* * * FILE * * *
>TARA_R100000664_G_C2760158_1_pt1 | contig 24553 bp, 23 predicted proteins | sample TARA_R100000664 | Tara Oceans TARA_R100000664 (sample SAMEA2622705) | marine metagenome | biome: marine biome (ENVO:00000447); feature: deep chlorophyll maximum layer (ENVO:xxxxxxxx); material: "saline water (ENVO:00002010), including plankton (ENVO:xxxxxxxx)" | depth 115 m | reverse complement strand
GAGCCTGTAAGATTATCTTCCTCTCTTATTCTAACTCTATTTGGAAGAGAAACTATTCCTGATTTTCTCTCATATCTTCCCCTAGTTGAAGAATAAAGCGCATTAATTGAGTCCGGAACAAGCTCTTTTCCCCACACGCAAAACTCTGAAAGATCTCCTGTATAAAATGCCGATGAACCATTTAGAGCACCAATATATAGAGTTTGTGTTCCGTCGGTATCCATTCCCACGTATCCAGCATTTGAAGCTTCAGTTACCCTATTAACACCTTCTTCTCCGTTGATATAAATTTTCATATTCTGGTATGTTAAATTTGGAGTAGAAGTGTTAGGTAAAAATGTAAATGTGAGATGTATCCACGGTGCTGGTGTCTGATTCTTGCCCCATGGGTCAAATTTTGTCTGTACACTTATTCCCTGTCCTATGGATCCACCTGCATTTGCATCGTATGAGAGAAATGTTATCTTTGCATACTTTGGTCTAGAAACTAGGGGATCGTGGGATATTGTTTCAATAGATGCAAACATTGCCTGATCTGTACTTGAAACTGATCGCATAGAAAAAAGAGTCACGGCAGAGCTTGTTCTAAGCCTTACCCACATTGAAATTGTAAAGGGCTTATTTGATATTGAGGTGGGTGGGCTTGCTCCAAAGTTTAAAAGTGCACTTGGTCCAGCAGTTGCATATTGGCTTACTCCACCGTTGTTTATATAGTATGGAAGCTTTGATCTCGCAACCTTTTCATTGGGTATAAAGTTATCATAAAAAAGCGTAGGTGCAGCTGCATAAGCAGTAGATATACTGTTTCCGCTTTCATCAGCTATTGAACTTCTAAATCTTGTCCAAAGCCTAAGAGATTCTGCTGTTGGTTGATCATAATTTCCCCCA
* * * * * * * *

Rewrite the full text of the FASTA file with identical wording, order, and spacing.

>TARA_R100000664_G_C2760158_1_pt1 | contig 24553 bp, 23 predicted proteins | sample TARA_R100000664 | Tara Oceans TARA_R100000664 (sample SAMEA2622705) | marine metagenome | biome: marine biome (ENVO:00000447); feature: deep chlorophyll maximum layer (ENVO:xxxxxxxx); material: "saline water (ENVO:00002010), including plankton (ENVO:xxxxxxxx)" | depth 115 m | reverse complement strand
GAGCCTGTAAGATTATCTTCCTCTCTTATTCTAACTCTATTTGGAAGAGAAACTATTCCTGATTTTCTCTCATATCTTCCCCTAGTTGAAGAATAAAGCGCATTAATTGAGTCCGGAACAAGCTCTTTTCCCCACACGCAAAACTCTGAAAGATCTCCTGTATAAAATGCCGATGAACCATTTAGAGCACCAATATATAGAGTTTGTGTTCCGTCGGTATCCATTCCCACGTATCCAGCATTTGAAGCTTCAGTTACCCTATTAACACCTTCTTCTCCGTTGATATAAATTTTCATATTCTGGTATGTTAAATTTGGAGTAGAAGTGTTAGGTAAAAATGTAAATGTGAGATGTATCCACGGTGCTGGTGTCTGATTCTTGCCCCATGGGTCAAATTTTGTCTGTACACTTATTCCCTGTCCTATGGATCCACCTGCATTTGCATCGTATGAGAGAAATGTTATCTTTGCATACTTTGGTCTAGAAACTAGGGGATCGTGGGATATTGTTTCAATAGATGCAAACATTGCCTGATCTGTACTTGAAACTGATCGCATAGAAAAAAGAGTCACGGCAGAGCTTGTTCTAAGCCTTACCCACATTGAAATTGTAAAGGGCTTATTTGATATTGAGGTGGGTGGGCTTGCTCCAAAGTTTAAAAGTGCACTTGGTCCAGCAGTTGCATATTGGCTTACTCCACCGTTGTTTATATAGTATGGAAGCTTTGATCTCGCAACCTTTTCATTGGGTATAAAGTTATCATAAAAAAGCGTAGGTGCAGCTGCATAAGCAGTAGATATACTGTTTCCGCTTTCATCAGCTATTGAACTTCTAAATCTTGTCCAAAGCCTAAGAGATTCTGCTGTTGGTTGATCATAATTTCCCCCA